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Alleged injuries or losses that are uncertain or contingent and cannot be used as a basis of recovery for tort or contract actions.
An individual cannot be compensated for mere speculative probability of future loss unless he can prove that such negative consequences can reasonably be expected to occur. The amount of damages sought in a lawsuit need not be established with absolute certainty provided they are anticipated with reasonable certainty. Where the plaintiff cannot establish with reasonable certainty that any injury resulted from the act of omission complained of, he might be entitled to recover nominal damages. Mere uncertainty concerning the measure or extent of damages does not preclude their recovery in either tort or contract cases.
When an individual seeks to recover Compensatory Damages, she must establish evidence of their nature and extent as well as some data from which they can be calculated. No extensive recovery can be founded upon guesswork alone. Recovery must be backed with evidence that justifies an inference that the damage award is a fair and reasonable form of compensation for the injury incurred. In addition, when compensatory damages can be proved with approximate accuracy and determined with some degree of certainty, it is essential that they be so proved. If evidence of damage from various causes exists, but no evidence is available as to the portion of damage that the defendant caused, the proof is too uncertain to allow the jury to award damages against the defendant.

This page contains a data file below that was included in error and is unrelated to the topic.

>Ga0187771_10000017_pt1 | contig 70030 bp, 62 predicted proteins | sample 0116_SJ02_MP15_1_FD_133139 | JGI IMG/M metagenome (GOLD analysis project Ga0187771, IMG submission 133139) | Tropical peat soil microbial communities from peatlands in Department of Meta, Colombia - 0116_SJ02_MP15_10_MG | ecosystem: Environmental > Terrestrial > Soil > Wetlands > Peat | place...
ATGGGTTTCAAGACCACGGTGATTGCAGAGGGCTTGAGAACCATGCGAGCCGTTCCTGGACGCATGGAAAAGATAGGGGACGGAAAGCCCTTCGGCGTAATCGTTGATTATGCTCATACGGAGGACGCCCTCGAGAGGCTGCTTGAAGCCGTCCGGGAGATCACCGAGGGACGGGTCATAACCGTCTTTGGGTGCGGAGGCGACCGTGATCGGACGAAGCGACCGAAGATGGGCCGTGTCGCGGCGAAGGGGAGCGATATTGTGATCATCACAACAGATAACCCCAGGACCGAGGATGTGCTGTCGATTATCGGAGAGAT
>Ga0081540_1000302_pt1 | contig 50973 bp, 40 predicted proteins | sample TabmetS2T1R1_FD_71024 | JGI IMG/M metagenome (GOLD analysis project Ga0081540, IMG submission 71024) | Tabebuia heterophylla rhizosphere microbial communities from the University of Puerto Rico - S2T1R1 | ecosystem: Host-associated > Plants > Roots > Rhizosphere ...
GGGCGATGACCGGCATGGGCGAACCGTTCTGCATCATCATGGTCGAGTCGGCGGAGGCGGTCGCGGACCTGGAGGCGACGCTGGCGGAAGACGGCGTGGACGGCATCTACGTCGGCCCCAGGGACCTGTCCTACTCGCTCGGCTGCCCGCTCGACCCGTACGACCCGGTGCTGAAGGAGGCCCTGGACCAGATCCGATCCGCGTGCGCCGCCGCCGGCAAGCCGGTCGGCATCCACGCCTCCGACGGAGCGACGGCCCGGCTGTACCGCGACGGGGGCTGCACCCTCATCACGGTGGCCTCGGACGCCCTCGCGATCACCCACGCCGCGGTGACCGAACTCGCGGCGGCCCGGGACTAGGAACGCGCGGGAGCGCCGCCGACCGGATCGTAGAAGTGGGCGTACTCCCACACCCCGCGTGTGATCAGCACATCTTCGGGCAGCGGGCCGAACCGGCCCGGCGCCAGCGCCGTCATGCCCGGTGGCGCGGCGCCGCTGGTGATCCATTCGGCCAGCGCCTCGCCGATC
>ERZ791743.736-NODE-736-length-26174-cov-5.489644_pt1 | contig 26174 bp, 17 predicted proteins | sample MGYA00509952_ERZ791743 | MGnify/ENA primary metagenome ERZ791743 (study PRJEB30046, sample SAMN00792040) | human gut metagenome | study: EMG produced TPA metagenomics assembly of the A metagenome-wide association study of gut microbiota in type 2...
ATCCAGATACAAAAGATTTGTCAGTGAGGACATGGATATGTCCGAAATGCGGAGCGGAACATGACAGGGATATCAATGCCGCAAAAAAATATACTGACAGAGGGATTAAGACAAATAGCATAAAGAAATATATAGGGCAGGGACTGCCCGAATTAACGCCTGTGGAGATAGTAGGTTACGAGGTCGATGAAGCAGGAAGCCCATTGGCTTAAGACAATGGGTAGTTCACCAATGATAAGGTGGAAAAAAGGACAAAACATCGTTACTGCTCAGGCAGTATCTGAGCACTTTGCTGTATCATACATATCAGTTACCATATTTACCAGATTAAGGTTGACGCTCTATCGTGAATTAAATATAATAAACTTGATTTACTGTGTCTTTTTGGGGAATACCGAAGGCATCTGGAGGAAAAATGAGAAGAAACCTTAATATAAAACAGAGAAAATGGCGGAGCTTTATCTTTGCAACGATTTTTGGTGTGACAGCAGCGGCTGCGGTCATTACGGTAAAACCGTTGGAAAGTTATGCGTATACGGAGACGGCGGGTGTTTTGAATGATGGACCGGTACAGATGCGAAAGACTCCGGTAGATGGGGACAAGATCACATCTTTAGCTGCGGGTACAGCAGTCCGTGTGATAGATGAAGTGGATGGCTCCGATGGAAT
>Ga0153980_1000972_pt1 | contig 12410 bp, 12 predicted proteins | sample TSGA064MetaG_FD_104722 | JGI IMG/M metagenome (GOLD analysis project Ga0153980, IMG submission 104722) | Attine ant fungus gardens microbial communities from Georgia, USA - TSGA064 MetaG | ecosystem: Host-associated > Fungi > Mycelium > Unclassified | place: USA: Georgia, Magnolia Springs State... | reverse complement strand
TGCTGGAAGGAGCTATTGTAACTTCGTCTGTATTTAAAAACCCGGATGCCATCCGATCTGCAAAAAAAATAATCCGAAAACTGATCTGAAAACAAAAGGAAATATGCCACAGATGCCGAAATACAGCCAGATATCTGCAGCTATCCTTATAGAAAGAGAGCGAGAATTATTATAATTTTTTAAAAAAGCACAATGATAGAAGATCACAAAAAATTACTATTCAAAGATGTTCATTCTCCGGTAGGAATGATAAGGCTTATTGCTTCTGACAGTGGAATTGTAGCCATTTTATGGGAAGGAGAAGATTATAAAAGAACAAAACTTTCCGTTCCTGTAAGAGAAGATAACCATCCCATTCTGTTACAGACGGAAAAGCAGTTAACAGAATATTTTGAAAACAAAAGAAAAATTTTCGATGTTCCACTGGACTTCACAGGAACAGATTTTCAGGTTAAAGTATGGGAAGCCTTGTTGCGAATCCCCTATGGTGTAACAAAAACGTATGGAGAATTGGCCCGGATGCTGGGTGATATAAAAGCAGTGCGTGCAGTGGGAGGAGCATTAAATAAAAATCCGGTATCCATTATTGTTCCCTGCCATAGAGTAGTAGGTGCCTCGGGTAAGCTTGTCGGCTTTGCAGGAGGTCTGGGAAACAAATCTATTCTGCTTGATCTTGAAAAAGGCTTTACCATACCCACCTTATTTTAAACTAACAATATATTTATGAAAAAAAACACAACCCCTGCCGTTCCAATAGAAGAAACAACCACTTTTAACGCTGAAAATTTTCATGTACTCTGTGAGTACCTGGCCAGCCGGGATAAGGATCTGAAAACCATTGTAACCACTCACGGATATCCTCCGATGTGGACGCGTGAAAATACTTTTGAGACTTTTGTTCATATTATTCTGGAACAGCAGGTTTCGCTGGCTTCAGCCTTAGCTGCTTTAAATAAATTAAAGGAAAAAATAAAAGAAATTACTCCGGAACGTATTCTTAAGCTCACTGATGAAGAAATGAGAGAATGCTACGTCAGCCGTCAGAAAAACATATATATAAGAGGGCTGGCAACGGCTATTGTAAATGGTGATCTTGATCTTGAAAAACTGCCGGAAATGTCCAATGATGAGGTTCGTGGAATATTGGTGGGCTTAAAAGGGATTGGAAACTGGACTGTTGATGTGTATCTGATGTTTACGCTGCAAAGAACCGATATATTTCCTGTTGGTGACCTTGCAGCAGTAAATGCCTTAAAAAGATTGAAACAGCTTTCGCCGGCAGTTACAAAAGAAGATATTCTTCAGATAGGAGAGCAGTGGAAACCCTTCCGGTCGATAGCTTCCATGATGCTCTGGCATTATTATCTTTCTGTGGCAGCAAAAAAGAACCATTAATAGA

n. possible financial loss or expenses claimed by a plaintiff (person filing a lawsuit) which are contingent upon a future occurrence, purely conjectural, or highly improbable. Speculative damages should not be awarded, and jury instructions should so state. Examples: a) plaintiff believes that ten years hence, as he ages, he may begin to feel pain from a healed fracture although no physician has testified that this is likely to happen; b) plaintiff claims that defendant's failure to deliver products for sale may hurt plaintiff's reputation with future customers. (See: damages)